For an article written by Caitlin Gibson for the Washington Post, “How climate experts think about raising children who will inherit a planet in crisis“, I discuss how I parent as an environmental justice activist.
Please enjoy this excerpt and read the full article here:
There is resilience to be found in an honest accounting of our past, says Heather McTeer Toney, a former regional Environmental Protection Agency administrator and national field director for Moms Clean Air Force. As an environmental justice activist and African American woman, she wants to instill the perseverance and perspective of her ancestors in her 3-year-old son and 14-year-old daughter: “We’ve had no choice other than to figure out how we’re going to adapt and live,” she says. “This is not new to us.”
Sometimes, after her children have gone to bed, she and her husband talk about where they should take the kids, the places they should see quickly, before they are irreparably changed. But when she speaks to her children about what lies ahead, there is no lingering in sorrow; she is determined that they will thrive.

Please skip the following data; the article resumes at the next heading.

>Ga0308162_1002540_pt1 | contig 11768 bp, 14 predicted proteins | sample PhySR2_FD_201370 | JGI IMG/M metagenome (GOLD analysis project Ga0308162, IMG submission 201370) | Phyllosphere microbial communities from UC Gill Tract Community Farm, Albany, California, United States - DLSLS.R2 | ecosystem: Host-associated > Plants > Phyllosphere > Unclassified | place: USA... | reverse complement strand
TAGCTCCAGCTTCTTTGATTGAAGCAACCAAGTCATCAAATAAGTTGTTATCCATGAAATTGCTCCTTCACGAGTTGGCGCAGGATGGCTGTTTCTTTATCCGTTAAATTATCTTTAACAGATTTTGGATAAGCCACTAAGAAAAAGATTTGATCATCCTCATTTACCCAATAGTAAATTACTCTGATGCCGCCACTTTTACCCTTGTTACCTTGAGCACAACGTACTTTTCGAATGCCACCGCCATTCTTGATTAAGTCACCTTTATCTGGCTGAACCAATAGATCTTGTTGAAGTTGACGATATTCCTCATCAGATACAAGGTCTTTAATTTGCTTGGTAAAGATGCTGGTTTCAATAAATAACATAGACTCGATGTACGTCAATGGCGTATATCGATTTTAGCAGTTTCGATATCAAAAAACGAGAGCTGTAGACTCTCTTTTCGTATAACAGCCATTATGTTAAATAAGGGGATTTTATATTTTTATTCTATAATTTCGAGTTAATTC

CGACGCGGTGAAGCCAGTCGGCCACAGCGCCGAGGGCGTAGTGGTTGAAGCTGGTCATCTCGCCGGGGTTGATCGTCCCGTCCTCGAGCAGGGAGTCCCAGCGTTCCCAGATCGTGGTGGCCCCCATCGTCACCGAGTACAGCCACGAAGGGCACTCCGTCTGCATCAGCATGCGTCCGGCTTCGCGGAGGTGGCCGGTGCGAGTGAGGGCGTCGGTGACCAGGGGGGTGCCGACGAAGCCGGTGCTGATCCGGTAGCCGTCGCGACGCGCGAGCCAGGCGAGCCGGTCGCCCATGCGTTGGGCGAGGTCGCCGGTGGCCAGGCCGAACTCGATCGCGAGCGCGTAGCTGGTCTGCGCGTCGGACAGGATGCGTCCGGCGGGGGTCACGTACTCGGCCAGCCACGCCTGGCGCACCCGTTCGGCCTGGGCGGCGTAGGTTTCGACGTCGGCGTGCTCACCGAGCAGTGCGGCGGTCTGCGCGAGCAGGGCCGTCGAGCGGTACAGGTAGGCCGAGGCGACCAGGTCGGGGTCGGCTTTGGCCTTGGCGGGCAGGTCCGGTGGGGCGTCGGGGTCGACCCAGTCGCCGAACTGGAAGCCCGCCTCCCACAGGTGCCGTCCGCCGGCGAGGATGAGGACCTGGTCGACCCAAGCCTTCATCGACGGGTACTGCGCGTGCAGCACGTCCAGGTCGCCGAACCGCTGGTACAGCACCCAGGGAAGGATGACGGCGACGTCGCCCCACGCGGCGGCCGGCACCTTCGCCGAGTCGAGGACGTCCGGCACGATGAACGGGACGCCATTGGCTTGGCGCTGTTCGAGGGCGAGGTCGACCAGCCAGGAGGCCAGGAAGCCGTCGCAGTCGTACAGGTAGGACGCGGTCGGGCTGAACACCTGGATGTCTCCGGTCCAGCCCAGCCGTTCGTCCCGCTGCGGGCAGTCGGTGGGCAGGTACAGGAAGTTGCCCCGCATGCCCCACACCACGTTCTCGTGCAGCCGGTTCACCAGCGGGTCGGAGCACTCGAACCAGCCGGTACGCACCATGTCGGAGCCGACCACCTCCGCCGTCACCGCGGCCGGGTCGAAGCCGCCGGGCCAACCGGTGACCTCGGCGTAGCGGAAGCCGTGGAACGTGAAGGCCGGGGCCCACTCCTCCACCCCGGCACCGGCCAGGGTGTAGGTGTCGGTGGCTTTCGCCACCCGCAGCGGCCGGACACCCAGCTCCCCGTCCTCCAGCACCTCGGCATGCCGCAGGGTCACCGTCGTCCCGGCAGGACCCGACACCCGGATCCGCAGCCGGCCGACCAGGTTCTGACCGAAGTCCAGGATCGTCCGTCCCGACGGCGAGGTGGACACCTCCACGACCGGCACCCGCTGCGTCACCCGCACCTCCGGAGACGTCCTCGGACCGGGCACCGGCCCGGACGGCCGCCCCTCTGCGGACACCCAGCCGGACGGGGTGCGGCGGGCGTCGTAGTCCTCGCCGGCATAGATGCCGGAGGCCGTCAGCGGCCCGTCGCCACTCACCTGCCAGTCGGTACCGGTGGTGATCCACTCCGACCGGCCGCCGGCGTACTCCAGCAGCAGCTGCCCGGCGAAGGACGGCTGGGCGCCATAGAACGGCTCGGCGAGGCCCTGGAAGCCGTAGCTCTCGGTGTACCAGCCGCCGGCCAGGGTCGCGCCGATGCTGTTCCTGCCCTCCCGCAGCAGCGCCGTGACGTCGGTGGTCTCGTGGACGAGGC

“My entire ancestral line is built on, ‘You have to figure out how to make it work, how to survive, because no one is going to help you,’ ” she says. “I do not want my children operating in fear. I do not want them operating in a mind-set that all hope is lost. That is not my mind-set.”
A rash of violent storms recently swept through their town in Mississippi, and when the house lost power, Toney saw her teenager immediately reach for a flashlight and her smartphone. The storms, Toney says, have become more frequent lately, more severe, and she knows this pattern will worsen in the years ahead. She watched her daughter cradling her phone and thought of what would happen when, eventually, the battery died.
Toney’s response was pragmatic: She would show her daughter where the candles were kept, and teach her to make her own light.